LFG (specifically the methane content of the landfill gas) can be used in any number of ways to produce energy. The simplest and easiest method is to simply flare off the LFG to destroy the methane and associated nonmethane organic compounds (many of which are toxic). While this activity is not normally thought of as a means of energy production, the utilized energy does perform useful work. In this case, the combustion of methane (which produces water vapor and carbon dioxide) removes a significant greenhouse gas from the atmosphere. Methane has 21 times the greenhouse potential of carbon dioxide. The NMOC trace compounds found in landfill gas emissions include vinyl chloride, dichloromethane, benzene, toluene, and other organic compounds. Combusting the landfill gas at a flare stand effectively volatilizes these trace organic compounds and performing the work of pollution control.

If a simple flare is the traditional method of utilizing LFG, a more recent development is the microturbine. Capable of generating between 25 and 500 kW, with cycle efficiencies of 25% to 30%, these units are about the size of a refrigerator and have been used at landfills since 2001. It is estimated that over 100 microturbine systems are in use at landfills in the United States. Like any other turbine electric generator, a microturbine system includes a compressor, combustor, turbine, alternator, recuperator (to recover waste heat in the exhaust vent), and generator. The LFG is prepared for use prior to arriving at the microturbine. The LFG is compressed, dehydrated, and filtered to remove particulates and other nonusable organic compounds. This need for pretreatment will increase the cost of the system’s operation and/or reduce its overall power generation potential.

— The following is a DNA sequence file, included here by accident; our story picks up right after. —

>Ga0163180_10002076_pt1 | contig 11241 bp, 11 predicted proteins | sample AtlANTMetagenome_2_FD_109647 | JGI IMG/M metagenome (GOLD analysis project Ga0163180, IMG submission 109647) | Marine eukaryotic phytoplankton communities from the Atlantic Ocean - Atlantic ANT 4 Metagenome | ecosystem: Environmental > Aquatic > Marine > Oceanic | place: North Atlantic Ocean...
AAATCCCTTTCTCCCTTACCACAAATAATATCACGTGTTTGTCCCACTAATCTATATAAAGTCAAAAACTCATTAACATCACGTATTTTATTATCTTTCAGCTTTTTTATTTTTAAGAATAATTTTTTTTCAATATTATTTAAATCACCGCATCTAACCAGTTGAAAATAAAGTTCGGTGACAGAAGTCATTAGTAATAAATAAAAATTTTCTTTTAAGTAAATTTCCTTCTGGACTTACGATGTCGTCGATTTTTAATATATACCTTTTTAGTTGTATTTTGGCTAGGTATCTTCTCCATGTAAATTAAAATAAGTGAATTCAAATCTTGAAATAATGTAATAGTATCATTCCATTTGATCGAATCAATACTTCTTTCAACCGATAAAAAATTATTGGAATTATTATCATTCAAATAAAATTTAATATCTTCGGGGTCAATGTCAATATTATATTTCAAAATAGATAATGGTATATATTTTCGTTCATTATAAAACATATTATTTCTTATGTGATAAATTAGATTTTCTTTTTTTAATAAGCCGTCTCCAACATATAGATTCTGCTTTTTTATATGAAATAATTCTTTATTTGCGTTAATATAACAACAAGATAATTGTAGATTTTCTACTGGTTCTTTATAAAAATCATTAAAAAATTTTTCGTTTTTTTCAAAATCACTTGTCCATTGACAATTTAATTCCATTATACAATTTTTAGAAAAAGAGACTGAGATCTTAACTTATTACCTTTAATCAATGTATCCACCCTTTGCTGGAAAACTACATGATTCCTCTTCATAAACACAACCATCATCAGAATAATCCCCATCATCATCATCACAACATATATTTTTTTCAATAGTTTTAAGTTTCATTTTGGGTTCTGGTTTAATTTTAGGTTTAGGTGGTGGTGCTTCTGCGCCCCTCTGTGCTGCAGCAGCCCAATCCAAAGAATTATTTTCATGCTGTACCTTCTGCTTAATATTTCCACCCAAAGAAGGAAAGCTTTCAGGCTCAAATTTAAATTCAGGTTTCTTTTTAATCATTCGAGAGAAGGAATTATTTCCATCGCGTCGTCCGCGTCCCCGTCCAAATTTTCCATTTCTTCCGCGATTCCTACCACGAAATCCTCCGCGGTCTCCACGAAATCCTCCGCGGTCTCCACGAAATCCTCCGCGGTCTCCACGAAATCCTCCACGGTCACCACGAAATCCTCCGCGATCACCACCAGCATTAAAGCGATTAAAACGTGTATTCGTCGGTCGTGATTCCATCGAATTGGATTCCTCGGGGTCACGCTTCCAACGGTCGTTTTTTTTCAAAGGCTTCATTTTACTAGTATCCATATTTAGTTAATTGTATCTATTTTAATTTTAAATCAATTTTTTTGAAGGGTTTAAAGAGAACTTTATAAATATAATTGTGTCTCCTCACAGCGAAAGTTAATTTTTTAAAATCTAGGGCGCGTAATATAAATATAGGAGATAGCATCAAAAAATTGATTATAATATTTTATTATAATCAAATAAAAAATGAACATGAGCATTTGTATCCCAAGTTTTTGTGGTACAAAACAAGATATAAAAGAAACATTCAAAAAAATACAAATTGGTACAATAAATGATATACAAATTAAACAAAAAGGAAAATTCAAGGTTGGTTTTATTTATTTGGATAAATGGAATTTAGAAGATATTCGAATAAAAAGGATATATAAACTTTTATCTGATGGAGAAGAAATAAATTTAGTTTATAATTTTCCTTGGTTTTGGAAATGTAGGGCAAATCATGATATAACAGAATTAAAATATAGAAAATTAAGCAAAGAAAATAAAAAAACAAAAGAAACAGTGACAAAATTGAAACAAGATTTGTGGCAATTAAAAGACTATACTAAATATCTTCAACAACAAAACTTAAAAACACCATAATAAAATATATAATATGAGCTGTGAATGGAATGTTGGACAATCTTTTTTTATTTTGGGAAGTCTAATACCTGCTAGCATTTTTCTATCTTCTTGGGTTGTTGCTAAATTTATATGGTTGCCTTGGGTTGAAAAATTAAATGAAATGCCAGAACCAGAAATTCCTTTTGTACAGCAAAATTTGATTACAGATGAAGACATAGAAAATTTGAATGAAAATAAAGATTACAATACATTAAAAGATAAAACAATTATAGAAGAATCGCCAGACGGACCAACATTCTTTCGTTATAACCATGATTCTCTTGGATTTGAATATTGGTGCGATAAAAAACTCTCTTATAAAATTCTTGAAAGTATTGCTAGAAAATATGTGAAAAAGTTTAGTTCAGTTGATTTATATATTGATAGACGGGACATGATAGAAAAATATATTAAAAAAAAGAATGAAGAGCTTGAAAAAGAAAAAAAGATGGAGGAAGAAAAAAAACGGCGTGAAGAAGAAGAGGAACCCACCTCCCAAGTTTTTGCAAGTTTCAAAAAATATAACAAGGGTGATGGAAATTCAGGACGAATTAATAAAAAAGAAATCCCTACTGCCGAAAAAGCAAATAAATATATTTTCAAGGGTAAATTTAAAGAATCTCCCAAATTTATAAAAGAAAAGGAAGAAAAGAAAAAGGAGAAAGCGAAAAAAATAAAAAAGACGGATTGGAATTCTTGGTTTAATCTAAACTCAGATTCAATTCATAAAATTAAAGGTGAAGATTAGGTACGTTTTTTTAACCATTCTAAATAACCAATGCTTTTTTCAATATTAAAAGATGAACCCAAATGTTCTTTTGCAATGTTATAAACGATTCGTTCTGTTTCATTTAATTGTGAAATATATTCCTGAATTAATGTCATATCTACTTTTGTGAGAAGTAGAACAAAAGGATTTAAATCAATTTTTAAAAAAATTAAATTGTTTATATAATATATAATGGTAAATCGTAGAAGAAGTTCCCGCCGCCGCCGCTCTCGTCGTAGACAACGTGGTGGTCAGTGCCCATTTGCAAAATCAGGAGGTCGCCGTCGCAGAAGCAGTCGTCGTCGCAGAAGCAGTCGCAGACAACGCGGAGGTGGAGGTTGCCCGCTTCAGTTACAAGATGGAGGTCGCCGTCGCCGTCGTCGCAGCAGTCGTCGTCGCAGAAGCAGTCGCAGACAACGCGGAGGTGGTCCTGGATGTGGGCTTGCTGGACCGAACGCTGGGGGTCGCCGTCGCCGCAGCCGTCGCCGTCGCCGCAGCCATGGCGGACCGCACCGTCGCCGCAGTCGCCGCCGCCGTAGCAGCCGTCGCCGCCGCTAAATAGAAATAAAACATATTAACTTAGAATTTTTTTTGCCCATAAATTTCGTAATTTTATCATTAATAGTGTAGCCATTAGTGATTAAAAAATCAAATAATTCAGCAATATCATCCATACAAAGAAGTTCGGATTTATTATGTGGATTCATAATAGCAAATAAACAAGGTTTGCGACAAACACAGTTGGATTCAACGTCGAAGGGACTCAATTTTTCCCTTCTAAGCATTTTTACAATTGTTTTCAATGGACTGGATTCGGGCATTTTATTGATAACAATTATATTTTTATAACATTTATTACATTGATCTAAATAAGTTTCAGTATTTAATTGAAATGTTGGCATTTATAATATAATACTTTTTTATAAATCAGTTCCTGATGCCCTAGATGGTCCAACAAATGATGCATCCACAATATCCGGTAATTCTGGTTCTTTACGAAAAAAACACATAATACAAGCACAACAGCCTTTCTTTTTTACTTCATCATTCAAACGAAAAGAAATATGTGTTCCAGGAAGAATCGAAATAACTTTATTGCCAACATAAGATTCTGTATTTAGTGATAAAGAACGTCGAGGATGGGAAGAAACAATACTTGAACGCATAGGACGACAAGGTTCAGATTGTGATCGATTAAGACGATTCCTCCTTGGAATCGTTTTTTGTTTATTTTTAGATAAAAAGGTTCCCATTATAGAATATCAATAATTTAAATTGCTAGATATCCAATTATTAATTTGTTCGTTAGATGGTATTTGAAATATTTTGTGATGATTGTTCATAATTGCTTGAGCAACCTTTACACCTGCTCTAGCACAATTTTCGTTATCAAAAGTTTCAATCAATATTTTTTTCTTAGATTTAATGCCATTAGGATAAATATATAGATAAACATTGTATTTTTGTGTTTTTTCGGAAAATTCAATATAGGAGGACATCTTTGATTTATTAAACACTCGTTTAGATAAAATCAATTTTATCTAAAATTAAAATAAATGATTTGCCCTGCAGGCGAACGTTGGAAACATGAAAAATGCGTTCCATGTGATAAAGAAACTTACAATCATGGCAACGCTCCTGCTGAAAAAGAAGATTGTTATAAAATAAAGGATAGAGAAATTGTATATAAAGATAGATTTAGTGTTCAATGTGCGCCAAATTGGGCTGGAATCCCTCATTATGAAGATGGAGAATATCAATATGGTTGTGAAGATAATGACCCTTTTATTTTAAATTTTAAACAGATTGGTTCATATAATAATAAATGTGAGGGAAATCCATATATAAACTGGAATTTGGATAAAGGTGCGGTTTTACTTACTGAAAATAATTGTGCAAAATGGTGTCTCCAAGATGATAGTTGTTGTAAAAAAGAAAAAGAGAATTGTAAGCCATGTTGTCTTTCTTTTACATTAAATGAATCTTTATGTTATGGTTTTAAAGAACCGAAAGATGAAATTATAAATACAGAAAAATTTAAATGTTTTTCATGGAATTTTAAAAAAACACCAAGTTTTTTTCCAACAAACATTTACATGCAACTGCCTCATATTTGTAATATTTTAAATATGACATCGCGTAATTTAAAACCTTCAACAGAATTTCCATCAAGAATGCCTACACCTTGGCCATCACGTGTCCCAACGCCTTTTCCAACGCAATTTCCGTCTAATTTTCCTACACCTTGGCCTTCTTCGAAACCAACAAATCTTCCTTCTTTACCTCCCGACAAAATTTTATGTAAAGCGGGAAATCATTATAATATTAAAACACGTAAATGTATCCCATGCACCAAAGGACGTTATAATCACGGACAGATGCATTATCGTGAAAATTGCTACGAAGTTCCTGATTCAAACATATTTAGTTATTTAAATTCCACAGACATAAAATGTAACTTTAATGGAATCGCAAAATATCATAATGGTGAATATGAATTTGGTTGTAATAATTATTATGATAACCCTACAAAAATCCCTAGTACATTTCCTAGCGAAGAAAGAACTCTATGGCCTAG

A simpler concept is the utilization of LFG to generate direct heat. These direct thermal applications have been put to use in many creative and innovative applications, such as providing infrared heat in nearby facilities via heated tubes filled with either air or water, firing up brick kilns and the flash drying of clays and other construction materials, the evaporation of paint and other liquid wastes to dry powders for safe disposal, the incineration of sludges and other dangerous wastes, lime and steel production, evaporation of landfill leachate, and the processing of animal feed and pet foods.

Large-scale energy production is possible at larger landfills with high peak LFG generation rates. These large methane quantities are usually used to fire industrial-size boilers. These in turn provide the energy necessary to drive large turbines that can provide power to industrial facilities or residential areas. LFG can also be combusted in an industrial process heater to provide heat for chemical reactions. More directly, LFG can be utilized to run reciprocating internal combustion engines that generate electricity without the need for a boiler and turbine setup.